Last winter, I began hearing a lot about the Danish concept of “hygge.” It has no exact English translation, but roughly correlates to creating a cozy feeling, and recognizing the joy of a simple moment. More recently, the Swedish philosophy of “lagom”—referring to the practice of moderation and having “just the right amount”—has been making the rounds.
These concepts, which are well-understood in their respective nations, have more of an aspirational feeling here in the States. Our curiosity is piqued by the fact that Scandinavian countries such as Denmark and Sweden consistently top global happiness charts, despite those long, chilly winters. So how can we put a little bit of these practices into our daily lives? Read on for some ways to embrace winter contentment in the season ahead.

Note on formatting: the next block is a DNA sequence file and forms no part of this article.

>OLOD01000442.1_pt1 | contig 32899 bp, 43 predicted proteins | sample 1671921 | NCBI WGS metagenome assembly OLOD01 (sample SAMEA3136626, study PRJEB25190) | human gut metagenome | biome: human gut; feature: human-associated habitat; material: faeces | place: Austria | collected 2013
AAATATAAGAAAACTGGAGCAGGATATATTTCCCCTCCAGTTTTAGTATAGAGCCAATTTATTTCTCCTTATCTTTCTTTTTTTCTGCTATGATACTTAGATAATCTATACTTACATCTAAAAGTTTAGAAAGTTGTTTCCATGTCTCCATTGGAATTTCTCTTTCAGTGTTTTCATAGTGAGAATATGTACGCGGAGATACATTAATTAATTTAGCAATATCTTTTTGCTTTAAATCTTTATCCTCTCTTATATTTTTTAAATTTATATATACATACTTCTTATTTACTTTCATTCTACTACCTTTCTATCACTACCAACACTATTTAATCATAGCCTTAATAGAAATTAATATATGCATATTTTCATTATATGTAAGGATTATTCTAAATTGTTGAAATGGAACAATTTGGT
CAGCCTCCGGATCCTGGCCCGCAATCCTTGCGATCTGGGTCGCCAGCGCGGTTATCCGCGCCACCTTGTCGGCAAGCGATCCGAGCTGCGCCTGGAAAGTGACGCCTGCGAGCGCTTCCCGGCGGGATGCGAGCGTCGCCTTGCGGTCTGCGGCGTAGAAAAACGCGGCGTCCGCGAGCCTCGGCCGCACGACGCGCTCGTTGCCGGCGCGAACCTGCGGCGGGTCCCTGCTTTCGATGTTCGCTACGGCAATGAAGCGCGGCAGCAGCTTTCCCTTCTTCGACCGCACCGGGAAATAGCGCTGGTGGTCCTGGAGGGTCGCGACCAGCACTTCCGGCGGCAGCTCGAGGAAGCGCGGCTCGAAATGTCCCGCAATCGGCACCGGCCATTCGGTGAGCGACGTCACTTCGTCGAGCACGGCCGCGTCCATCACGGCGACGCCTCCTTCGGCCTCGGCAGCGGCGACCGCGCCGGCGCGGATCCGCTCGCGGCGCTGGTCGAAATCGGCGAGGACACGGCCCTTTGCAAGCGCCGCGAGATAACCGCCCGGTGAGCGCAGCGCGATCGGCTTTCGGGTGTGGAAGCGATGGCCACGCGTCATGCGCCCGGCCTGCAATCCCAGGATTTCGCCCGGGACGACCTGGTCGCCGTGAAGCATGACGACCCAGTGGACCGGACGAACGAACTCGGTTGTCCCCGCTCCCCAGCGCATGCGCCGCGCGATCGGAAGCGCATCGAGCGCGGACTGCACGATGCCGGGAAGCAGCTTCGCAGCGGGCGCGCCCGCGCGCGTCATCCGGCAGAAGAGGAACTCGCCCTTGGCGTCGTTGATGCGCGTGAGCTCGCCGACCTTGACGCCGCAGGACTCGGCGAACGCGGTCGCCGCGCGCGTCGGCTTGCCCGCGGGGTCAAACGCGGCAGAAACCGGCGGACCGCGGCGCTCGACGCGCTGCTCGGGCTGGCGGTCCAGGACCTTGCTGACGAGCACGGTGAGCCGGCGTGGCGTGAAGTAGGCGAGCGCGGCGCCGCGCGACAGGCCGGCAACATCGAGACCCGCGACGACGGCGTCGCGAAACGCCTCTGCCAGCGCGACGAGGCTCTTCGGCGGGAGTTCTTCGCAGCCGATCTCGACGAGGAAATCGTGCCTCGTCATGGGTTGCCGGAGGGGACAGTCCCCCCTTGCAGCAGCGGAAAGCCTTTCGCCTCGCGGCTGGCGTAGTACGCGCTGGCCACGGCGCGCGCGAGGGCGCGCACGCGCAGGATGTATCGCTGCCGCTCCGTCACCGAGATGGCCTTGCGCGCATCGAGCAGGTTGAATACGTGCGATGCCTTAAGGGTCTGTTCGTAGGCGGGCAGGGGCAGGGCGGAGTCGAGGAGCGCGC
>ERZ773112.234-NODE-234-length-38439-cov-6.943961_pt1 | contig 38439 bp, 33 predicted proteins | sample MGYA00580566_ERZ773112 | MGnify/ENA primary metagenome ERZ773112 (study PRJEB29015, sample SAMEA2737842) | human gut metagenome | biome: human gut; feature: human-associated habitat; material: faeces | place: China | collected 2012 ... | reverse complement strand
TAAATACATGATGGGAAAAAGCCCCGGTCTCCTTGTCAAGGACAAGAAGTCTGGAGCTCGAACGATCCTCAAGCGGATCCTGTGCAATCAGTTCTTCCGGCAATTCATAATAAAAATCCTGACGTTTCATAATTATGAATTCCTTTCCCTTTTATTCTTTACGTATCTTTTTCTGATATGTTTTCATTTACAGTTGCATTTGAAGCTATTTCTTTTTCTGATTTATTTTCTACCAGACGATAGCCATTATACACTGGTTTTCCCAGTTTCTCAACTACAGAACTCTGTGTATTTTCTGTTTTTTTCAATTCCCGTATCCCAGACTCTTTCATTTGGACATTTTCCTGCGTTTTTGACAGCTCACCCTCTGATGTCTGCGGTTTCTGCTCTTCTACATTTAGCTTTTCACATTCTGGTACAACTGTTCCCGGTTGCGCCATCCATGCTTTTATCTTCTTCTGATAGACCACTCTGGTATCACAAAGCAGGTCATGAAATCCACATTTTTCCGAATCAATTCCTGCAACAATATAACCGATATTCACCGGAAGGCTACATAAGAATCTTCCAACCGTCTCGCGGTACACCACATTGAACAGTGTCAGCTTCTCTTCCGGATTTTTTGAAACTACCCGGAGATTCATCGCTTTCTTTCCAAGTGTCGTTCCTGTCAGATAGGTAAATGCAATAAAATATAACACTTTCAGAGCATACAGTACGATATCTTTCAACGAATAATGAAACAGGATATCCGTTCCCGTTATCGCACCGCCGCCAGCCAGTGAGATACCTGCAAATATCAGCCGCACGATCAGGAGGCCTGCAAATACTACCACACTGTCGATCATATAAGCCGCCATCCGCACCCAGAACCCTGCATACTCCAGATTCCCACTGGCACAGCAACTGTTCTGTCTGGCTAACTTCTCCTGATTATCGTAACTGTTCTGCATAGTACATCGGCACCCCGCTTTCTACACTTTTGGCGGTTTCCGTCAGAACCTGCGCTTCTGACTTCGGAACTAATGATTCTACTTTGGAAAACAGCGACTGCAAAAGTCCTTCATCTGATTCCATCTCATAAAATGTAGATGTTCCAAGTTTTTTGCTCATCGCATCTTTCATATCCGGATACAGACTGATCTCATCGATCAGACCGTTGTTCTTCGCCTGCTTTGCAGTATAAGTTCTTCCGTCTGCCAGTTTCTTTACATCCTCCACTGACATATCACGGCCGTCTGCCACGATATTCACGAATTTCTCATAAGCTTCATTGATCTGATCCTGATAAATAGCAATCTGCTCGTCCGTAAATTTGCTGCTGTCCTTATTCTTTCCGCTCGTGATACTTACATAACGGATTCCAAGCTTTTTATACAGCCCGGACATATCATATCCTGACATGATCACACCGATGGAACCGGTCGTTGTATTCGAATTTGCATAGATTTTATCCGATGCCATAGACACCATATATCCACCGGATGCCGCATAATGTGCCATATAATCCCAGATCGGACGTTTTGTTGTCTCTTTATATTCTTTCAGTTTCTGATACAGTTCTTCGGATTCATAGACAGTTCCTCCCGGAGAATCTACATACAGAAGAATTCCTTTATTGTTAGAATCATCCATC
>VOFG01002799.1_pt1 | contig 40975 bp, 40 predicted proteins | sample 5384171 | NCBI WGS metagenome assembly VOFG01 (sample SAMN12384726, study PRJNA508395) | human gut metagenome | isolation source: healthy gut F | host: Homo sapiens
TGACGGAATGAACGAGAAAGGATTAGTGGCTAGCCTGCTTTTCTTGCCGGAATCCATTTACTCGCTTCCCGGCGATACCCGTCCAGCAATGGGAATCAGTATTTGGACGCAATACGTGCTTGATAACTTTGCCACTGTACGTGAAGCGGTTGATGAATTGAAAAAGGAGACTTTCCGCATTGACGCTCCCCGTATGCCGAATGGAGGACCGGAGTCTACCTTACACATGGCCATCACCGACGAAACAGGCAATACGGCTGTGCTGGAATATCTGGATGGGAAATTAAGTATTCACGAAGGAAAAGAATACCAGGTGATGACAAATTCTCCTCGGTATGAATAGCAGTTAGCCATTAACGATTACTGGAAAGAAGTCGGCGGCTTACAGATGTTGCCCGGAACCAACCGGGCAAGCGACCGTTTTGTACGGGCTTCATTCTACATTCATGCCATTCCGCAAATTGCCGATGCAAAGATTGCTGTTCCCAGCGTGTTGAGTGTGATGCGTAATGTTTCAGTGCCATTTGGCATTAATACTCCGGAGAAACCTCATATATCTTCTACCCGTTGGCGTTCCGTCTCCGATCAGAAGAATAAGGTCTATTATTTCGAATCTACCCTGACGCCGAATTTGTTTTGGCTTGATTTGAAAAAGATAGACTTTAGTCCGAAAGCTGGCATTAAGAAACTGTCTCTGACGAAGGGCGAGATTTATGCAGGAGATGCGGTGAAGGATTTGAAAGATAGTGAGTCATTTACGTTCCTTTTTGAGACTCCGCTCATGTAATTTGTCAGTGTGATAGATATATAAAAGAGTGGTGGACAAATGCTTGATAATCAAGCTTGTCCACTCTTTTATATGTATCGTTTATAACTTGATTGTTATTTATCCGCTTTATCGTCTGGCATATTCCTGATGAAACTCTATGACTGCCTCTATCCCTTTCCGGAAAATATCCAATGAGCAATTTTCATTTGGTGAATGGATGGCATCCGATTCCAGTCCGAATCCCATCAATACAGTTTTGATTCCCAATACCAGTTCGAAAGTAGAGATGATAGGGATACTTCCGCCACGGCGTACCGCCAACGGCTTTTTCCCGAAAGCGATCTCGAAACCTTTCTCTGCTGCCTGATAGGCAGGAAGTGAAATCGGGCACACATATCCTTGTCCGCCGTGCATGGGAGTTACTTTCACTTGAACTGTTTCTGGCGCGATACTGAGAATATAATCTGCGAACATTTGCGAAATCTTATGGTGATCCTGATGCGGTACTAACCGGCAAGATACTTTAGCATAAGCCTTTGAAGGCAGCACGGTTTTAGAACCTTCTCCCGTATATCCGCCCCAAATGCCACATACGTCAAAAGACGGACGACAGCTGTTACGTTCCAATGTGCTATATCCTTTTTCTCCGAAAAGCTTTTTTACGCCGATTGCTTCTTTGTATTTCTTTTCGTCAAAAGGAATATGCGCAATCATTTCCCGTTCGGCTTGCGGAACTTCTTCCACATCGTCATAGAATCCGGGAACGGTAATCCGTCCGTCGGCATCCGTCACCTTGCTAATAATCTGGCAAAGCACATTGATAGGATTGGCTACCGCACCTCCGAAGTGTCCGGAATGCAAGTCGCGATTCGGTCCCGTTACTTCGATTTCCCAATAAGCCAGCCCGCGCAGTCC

Hygge peaked my interest last year because I was in the middle of reworking my office and looking for ways to improve my work space on a small budget. Pronounced “HUE-ga” or “WHO-ga,” from a centuries-old Scandinavian word that gives us the word “hug”, hygge is about creating contentment through mindfulness and simple pleasures. It’s not something you do so much as something you feel, and while you can certainly practice hygge alone, in traditional Scandinavian communal manner, it’s considered even better when done with friends.